On an X9 bus headed toward Metro Center last week, riders quickly tapped their SmarTrip cards as they got on board. But at one stop, the line paused as a man slid dollar bills into the cash feeder.
The brief slowdown illustrated why Metro planners are considering barring cash on as many as 13 express bus routes, forcing the 12 percent of bus riders who use bills and change to switch to SmarTrip cards.
Critics worry that the idea, headed for a November vote by Metro’s board, will make it harder for the poor, homeless and disabled to take express buses — relegating them to a sort of second-class status on the slower local buses that would continue to take cash.
Metro, reflecting a national trend, saw weekday bus ridership drop by 8 percent last year. Part of the reason is that buses tend to crawl along, Metro senior transportation economist Catherine Vanderwaart noted at a Sept. 17 public hearing.
Consider, Vanderwaart said, that tapping a card on the reader takes about 2 to 4 seconds, while feeding in money takes 10 to 20 seconds. Metro estimates a quarter of the time that buses are in operation is spent boarding passengers. Saving a few seconds for one out of every eight riders would help keep buses on schedule.
The idea, which is being tried on the 79 route from Archives to Silver Spring, isn’t a big deal if you’re well-off enough to have a bank account and internet service or a smartphone. You can afford the minimum $10 to get a card (which includes $8 in ride credit) and reload it online.
But Denise Rush, vice chair of Metro’s accessibility committee, raised the example of a retired woman who lives on a fixed income and doesn’t have the money to get to church. Maybe a neighbor will give her a couple of dollars to go worship, she said. “But she can’t use it on the bus, and she doesn’t even know where to get a smart card.”
Instead of shuffling from her porch to the bus stop in front of her house, Rush said, she’ll have to trek somewhere to get a card before she can get on the bus.
And then there are the people you see panhandling to scrape up the change to take Metro, Posner said.
Metro staff said they chose the proposed cashless routes — the 16Y, 37, 39, 59, A9, G9, J4, K9, S9, X9, REX and Metroway routes — in part because they have Metro stations or stores along the way that sell cards.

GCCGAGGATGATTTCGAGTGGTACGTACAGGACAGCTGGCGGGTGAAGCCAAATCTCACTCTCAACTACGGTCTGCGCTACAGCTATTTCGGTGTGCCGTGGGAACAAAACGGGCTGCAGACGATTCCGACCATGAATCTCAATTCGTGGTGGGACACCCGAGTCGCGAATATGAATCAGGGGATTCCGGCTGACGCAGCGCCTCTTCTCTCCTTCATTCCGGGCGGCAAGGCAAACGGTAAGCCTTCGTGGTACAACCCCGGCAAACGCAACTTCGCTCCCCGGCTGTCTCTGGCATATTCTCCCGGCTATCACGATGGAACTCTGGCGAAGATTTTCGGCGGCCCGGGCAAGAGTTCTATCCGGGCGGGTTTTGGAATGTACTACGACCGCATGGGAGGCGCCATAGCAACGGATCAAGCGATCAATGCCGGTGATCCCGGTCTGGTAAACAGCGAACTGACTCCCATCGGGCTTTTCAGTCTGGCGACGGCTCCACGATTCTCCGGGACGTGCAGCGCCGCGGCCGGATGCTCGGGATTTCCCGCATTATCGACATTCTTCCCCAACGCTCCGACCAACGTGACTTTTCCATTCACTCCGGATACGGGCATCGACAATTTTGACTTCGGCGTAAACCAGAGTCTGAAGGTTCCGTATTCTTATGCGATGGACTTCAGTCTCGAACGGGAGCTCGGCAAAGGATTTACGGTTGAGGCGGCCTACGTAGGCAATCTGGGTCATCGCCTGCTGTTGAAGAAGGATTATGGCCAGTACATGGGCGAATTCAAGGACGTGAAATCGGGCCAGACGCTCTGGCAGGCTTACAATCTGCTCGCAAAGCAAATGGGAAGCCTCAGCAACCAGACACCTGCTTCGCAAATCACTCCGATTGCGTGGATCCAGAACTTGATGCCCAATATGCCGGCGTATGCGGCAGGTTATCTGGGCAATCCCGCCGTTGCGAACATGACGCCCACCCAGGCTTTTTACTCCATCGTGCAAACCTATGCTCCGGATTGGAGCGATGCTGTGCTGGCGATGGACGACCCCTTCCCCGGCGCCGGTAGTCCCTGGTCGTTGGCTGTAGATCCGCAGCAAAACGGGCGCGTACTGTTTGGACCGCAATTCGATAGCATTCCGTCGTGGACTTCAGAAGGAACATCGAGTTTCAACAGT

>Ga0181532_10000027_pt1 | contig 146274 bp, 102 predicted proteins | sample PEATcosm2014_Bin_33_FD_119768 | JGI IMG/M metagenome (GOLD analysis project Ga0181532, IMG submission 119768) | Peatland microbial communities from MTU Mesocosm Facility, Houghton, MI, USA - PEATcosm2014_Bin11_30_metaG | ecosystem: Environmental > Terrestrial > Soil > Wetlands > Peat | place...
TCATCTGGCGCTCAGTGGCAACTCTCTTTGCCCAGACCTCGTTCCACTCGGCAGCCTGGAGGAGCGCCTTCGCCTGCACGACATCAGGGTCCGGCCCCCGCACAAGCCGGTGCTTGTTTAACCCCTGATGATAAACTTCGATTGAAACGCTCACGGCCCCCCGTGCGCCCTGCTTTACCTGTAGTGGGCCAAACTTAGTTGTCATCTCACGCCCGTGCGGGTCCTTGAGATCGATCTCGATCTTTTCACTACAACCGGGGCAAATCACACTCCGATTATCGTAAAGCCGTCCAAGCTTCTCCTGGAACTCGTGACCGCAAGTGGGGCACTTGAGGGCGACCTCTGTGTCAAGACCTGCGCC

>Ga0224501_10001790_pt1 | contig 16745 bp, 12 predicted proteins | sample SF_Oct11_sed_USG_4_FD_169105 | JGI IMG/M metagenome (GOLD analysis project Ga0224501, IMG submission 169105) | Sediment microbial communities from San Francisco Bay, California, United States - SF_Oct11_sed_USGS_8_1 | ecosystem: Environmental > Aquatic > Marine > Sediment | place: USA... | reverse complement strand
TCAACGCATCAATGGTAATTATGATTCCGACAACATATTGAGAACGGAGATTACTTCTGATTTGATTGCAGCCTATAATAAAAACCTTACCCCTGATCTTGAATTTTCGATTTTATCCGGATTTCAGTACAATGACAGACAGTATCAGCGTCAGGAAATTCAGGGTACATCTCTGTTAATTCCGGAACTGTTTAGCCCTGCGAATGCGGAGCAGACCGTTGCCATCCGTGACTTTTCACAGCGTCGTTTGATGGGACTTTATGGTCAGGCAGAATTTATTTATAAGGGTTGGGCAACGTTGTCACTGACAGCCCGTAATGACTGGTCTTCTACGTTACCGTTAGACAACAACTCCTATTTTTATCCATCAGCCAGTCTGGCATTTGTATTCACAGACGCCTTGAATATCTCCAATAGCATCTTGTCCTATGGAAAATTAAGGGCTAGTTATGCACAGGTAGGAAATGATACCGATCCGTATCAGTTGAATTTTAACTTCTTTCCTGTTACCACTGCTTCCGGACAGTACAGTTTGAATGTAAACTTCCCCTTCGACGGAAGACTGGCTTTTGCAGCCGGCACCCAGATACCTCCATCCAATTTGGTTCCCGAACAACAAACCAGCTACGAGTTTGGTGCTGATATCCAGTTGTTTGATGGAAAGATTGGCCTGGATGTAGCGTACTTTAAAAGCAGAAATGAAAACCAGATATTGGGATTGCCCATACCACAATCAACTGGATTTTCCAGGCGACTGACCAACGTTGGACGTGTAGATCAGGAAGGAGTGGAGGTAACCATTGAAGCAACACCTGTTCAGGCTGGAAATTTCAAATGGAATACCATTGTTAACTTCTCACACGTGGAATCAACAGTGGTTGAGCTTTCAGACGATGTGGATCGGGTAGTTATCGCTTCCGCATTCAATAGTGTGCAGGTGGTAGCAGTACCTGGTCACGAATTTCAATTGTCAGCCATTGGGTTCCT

But Posner notes that while there are places to buy cards on the routes under consideration, they also have deserts where it would be difficult to buy a card.
D.C. Council member David Grosso (I-At Large), who has introduced a bill requiring restaurants to take cash, is also concerned about Metro’s idea.
“For many of our most vulnerable residents this policy will lengthen their commutes because it will be difficult and potentially expensive to find and use a SmarTrip machine unless they happen to live, work or go to school near a Metrorail station (or particular CVS stores),” he wrote to Metro board chairman Jack Evans in June.
Metro spokeswoman Sherri Ly said Metro is studying the impact of the Route 79 pilot project on seniors and those with disabilities before the Metro board decides whether to make the route permanently cashless. The board is also scheduled to decide at the same meeting whether to give Metro general manager Paul Wiedefeld discretion to make other routes cashless.
Other transit systems are considering going cashless as well, Vanderwaart said at the public hearing. New York’s Metropolitan Transit Authority, for instance, will implement a new fare system next year that lets riders tap a smartcard, mobile phone or debit card on a scanner. As part of that change, it is also considering going cashless.
Adam Rocap, deputy director of Miriam’s Kitchen, which provides services for the homeless, is worried about the proposal too. He said that cashless routes would make it harder for the homeless, who rely on public transportation, to try to find jobs, apply for benefits or get to the doctor.
When you live on the streets, he said, things like important documents and fare cards are often lost or stolen.
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